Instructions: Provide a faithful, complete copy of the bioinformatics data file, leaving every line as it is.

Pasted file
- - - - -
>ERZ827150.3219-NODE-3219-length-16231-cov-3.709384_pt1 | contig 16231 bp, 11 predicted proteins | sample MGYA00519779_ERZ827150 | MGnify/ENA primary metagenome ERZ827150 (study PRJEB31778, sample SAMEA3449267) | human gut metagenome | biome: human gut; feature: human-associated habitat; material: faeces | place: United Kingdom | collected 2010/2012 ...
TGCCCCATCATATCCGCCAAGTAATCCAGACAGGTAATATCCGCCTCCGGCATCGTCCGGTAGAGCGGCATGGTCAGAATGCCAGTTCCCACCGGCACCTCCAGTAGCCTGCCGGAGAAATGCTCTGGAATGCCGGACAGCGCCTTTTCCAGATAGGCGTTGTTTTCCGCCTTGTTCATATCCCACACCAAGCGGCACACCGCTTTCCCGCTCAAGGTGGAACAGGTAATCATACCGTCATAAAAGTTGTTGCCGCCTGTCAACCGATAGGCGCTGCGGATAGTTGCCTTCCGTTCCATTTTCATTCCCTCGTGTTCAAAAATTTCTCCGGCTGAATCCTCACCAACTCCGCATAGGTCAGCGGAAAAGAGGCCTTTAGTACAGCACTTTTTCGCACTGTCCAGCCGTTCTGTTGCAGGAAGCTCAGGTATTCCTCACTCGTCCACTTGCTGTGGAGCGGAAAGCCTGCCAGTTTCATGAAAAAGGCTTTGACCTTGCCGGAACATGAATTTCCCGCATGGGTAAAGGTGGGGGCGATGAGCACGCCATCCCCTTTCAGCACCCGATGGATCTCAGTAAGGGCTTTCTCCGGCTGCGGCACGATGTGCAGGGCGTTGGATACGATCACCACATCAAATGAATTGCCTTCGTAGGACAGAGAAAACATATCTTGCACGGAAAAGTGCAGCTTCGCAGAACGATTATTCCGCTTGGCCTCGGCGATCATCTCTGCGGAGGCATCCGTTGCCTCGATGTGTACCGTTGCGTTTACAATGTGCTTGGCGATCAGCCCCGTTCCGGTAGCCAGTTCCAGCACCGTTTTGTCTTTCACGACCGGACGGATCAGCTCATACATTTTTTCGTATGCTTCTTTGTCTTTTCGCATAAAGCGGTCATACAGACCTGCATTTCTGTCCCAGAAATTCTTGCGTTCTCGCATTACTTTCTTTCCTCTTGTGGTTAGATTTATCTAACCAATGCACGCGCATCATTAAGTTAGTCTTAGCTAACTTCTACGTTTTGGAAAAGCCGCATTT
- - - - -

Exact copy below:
>ERZ827150.3219-NODE-3219-length-16231-cov-3.709384_pt1 | contig 16231 bp, 11 predicted proteins | sample MGYA00519779_ERZ827150 | MGnify/ENA primary metagenome ERZ827150 (study PRJEB31778, sample SAMEA3449267) | human gut metagenome | biome: human gut; feature: human-associated habitat; material: faeces | place: United Kingdom | collected 2010/2012 ...
TGCCCCATCATATCCGCCAAGTAATCCAGACAGGTAATATCCGCCTCCGGCATCGTCCGGTAGAGCGGCATGGTCAGAATGCCAGTTCCCACCGGCACCTCCAGTAGCCTGCCGGAGAAATGCTCTGGAATGCCGGACAGCGCCTTTTCCAGATAGGCGTTGTTTTCCGCCTTGTTCATATCCCACACCAAGCGGCACACCGCTTTCCCGCTCAAGGTGGAACAGGTAATCATACCGTCATAAAAGTTGTTGCCGCCTGTCAACCGATAGGCGCTGCGGATAGTTGCCTTCCGTTCCATTTTCATTCCCTCGTGTTCAAAAATTTCTCCGGCTGAATCCTCACCAACTCCGCATAGGTCAGCGGAAAAGAGGCCTTTAGTACAGCACTTTTTCGCACTGTCCAGCCGTTCTGTTGCAGGAAGCTCAGGTATTCCTCACTCGTCCACTTGCTGTGGAGCGGAAAGCCTGCCAGTTTCATGAAAAAGGCTTTGACCTTGCCGGAACATGAATTTCCCGCATGGGTAAAGGTGGGGGCGATGAGCACGCCATCCCCTTTCAGCACCCGATGGATCTCAGTAAGGGCTTTCTCCGGCTGCGGCACGATGTGCAGGGCGTTGGATACGATCACCACATCAAATGAATTGCCTTCGTAGGACAGAGAAAACATATCTTGCACGGAAAAGTGCAGCTTCGCAGAACGATTATTCCGCTTGGCCTCGGCGATCATCTCTGCGGAGGCATCCGTTGCCTCGATGTGTACCGTTGCGTTTACAATGTGCTTGGCGATCAGCCCCGTTCCGGTAGCCAGTTCCAGCACCGTTTTGTCTTTCACGACCGGACGGATCAGCTCATACATTTTTTCGTATGCTTCTTTGTCTTTTCGCATAAAGCGGTCATACAGACCTGCATTTCTGTCCCAGAAATTCTTGCGTTCTCGCATTACTTTCTTTCCTCTTGTGGTTAGATTTATCTAACCAATGCACGCGCATCATTAAGTTAGTCTTAGCTAACTTCTACGTTTTGGAAAAGCCGCATTT